BUSINESS
August 23, 2011 | By Alejandro Lazo and Nathaniel Popper, Los Angeles Times
An effort by state attorneys general to take big mortgage servicers to task over faulty foreclosure practices has stalled as financial institutions demand broad legal immunity from other mortgage-related probes. The nationwide effort looking into faulty foreclosures, which involves attorneys general from all 50 states as well as some federal agencies, was expected to have produced a settlement of more than $20 billion by now. But talks have stumbled over how much the banks should pay as well as to what degree they will be released from liability from future investigations.
WORLD
December 31, 2005 | From Times Wire Reports
Former Chilean dictator Gen. Augusto Pinochet was stripped of his legal immunity to face charges of diverting public funds to personal bank accounts. Judge Juan Escobar, president of the Santiago Court of Appeals, said his tribunal had voted 21 to 3 to remove Pinochet's immunity.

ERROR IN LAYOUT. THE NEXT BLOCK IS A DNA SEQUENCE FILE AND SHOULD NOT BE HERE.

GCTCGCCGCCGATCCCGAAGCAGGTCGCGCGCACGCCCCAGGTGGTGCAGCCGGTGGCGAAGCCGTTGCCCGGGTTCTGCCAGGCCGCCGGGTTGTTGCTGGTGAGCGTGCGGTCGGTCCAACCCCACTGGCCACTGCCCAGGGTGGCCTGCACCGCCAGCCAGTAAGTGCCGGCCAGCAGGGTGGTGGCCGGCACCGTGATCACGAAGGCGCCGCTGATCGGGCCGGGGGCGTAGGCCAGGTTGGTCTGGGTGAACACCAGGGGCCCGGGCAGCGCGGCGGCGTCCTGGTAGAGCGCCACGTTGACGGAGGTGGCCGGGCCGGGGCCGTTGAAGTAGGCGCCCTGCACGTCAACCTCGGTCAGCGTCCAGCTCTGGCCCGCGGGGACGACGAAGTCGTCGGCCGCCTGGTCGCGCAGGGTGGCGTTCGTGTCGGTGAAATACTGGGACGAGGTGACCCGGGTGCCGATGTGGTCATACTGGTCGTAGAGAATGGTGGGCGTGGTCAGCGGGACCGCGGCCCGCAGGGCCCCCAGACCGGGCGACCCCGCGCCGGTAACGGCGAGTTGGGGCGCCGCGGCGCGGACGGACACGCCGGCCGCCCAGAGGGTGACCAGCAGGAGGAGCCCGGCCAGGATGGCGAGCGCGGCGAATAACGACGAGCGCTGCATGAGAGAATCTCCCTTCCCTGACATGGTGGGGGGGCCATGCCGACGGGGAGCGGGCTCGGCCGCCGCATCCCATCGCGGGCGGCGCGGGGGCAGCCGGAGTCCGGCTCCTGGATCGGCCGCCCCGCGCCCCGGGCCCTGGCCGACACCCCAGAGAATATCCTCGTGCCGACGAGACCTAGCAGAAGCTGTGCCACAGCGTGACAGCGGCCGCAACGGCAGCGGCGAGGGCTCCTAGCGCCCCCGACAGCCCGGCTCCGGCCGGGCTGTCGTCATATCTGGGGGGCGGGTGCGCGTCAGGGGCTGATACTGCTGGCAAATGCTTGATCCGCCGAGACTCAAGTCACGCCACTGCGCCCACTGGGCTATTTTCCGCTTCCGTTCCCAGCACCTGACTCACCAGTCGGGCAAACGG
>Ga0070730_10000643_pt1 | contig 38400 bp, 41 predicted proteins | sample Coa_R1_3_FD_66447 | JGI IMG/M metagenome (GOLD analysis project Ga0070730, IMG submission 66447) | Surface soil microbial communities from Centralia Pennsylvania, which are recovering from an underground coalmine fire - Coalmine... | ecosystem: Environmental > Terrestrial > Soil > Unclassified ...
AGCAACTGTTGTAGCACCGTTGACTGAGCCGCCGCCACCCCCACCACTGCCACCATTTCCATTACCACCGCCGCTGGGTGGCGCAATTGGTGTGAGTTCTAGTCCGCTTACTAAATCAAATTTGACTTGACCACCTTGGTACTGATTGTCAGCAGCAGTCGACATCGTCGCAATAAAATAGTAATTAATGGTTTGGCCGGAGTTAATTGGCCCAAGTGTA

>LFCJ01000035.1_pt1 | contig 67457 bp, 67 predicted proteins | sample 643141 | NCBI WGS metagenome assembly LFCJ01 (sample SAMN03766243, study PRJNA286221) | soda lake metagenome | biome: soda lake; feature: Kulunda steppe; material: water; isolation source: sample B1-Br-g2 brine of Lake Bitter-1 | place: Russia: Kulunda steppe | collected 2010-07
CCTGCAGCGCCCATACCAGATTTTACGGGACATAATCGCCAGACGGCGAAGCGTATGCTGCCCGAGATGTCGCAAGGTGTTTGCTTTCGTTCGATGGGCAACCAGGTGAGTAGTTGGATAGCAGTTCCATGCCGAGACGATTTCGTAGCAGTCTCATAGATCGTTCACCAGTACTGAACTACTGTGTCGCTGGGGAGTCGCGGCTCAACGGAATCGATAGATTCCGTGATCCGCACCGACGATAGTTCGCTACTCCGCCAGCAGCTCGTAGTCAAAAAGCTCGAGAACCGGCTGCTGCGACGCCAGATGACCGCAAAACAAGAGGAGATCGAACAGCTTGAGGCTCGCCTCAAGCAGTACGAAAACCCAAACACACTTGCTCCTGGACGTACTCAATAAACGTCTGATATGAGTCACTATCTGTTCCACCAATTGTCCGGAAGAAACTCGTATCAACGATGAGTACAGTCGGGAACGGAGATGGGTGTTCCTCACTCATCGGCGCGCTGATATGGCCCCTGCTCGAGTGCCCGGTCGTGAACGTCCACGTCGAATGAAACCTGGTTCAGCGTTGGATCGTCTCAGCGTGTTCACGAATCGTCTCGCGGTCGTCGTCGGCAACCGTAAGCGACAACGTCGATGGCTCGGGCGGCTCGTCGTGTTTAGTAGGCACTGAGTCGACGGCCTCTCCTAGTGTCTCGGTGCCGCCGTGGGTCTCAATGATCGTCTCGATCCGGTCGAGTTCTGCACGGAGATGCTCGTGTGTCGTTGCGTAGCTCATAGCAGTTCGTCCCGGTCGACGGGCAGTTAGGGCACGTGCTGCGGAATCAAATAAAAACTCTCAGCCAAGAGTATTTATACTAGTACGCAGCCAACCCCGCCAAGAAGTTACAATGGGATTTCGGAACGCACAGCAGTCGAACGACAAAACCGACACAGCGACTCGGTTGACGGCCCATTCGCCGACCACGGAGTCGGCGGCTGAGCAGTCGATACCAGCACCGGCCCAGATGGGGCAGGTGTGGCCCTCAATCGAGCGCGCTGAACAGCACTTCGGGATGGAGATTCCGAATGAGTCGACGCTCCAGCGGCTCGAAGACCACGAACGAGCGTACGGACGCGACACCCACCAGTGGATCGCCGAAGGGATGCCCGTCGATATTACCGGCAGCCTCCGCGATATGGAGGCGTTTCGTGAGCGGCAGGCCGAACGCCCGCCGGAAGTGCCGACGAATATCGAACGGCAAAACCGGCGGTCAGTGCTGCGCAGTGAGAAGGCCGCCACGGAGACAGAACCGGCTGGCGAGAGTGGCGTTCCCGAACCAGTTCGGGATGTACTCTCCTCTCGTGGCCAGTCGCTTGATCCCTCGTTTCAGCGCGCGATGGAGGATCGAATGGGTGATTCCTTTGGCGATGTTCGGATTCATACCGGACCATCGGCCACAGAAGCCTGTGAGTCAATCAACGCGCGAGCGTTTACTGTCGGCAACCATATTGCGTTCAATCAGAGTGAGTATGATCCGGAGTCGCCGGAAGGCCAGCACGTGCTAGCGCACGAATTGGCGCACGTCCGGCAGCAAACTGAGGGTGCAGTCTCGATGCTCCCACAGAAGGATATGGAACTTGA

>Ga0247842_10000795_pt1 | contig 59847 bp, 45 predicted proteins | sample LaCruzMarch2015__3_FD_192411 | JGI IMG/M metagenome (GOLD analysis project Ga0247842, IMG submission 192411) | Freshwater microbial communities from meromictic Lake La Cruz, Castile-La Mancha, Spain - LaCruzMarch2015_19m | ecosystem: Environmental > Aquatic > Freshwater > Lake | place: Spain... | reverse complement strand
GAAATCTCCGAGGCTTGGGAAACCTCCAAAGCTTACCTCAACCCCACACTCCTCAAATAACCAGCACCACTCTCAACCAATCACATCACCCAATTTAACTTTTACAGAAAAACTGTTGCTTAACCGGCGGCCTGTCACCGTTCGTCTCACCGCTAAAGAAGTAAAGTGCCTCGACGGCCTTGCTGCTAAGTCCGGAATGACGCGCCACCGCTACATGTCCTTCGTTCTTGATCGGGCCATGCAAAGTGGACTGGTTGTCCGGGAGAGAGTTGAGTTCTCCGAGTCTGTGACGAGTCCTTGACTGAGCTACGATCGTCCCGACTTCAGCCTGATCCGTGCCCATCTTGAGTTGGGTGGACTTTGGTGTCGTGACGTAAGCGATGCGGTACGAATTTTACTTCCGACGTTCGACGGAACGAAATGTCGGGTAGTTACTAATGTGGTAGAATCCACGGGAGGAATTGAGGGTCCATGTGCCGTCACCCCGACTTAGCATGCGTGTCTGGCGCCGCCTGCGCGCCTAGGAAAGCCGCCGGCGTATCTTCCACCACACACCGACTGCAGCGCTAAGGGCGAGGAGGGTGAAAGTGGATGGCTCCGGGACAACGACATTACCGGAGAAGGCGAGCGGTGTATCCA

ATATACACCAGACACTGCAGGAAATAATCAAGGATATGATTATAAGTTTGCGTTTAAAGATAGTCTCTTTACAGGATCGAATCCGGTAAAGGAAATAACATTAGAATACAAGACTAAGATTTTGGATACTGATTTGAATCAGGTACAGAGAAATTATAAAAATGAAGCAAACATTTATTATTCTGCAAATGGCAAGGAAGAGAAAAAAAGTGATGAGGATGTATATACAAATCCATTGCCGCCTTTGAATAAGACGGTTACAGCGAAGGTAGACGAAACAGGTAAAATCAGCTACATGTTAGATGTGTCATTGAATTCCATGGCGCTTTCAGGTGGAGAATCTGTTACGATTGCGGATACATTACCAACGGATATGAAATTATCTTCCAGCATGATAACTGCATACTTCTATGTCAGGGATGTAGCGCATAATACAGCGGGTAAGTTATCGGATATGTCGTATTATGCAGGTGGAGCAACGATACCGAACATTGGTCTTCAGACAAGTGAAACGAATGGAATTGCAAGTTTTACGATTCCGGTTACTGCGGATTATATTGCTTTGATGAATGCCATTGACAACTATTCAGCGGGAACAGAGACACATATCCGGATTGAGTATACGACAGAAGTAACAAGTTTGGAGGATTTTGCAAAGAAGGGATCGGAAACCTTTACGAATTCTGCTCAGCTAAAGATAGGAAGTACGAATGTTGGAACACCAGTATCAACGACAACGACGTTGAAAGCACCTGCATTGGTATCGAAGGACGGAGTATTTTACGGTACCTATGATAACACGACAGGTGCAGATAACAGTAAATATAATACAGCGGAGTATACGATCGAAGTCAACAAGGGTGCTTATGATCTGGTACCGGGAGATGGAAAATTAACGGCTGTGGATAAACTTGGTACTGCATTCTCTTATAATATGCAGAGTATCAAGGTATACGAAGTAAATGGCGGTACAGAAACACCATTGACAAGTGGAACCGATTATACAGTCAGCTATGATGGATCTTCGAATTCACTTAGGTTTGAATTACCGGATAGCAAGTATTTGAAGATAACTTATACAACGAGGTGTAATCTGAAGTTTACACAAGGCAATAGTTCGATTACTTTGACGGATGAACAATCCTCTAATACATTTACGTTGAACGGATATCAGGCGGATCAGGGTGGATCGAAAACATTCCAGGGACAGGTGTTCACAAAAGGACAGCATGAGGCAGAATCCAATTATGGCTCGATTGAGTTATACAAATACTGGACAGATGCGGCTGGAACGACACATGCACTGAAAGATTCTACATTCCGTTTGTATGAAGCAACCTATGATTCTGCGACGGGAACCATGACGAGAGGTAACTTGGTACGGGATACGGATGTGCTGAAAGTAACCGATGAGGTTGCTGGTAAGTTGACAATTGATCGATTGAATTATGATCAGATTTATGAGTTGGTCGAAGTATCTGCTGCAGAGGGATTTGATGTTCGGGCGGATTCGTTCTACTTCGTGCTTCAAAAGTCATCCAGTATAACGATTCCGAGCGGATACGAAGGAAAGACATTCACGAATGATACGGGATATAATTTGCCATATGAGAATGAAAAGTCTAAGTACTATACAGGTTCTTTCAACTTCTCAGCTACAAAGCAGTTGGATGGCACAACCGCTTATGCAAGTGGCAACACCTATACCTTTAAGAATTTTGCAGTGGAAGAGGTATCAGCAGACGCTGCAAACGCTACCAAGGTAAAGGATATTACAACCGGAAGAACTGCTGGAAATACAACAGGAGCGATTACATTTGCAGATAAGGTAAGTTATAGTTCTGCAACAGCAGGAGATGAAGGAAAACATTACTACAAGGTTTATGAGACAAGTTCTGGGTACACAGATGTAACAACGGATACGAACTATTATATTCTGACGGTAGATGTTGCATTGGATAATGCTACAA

NEWS
June 13, 1997 | MARC LACEY, TIMES STAFF WRITER
The Senate's investigation into campaign fund-raising improprieties stalled Thursday night as Democrats blocked a bid to grant partial legal immunity to 18 persons until Republicans agree to concessions aimed at ensuring that the inquiry is bipartisan. The tactical move by Democrats on the Governmental Affairs Committee clearly frustrated the panel's chairman, Sen. Fred Thompson (R-Tenn.).
NEWS
February 23, 1988 | DAVID G. SAVAGE, Times Staff Writer
The Supreme Court, attempting to resolve a constitutional clash between Congress and the White House, announced Monday that it will decide whether the independent counsel law is a legal way to attack high-level government corruption or an unconstitutional infringement on the President's power. The court will examine the crucial question of how the counsels are appointed--by a special three-judge panel, as directed by the 1978 Ethics in Government Act, rather than by the executive branch.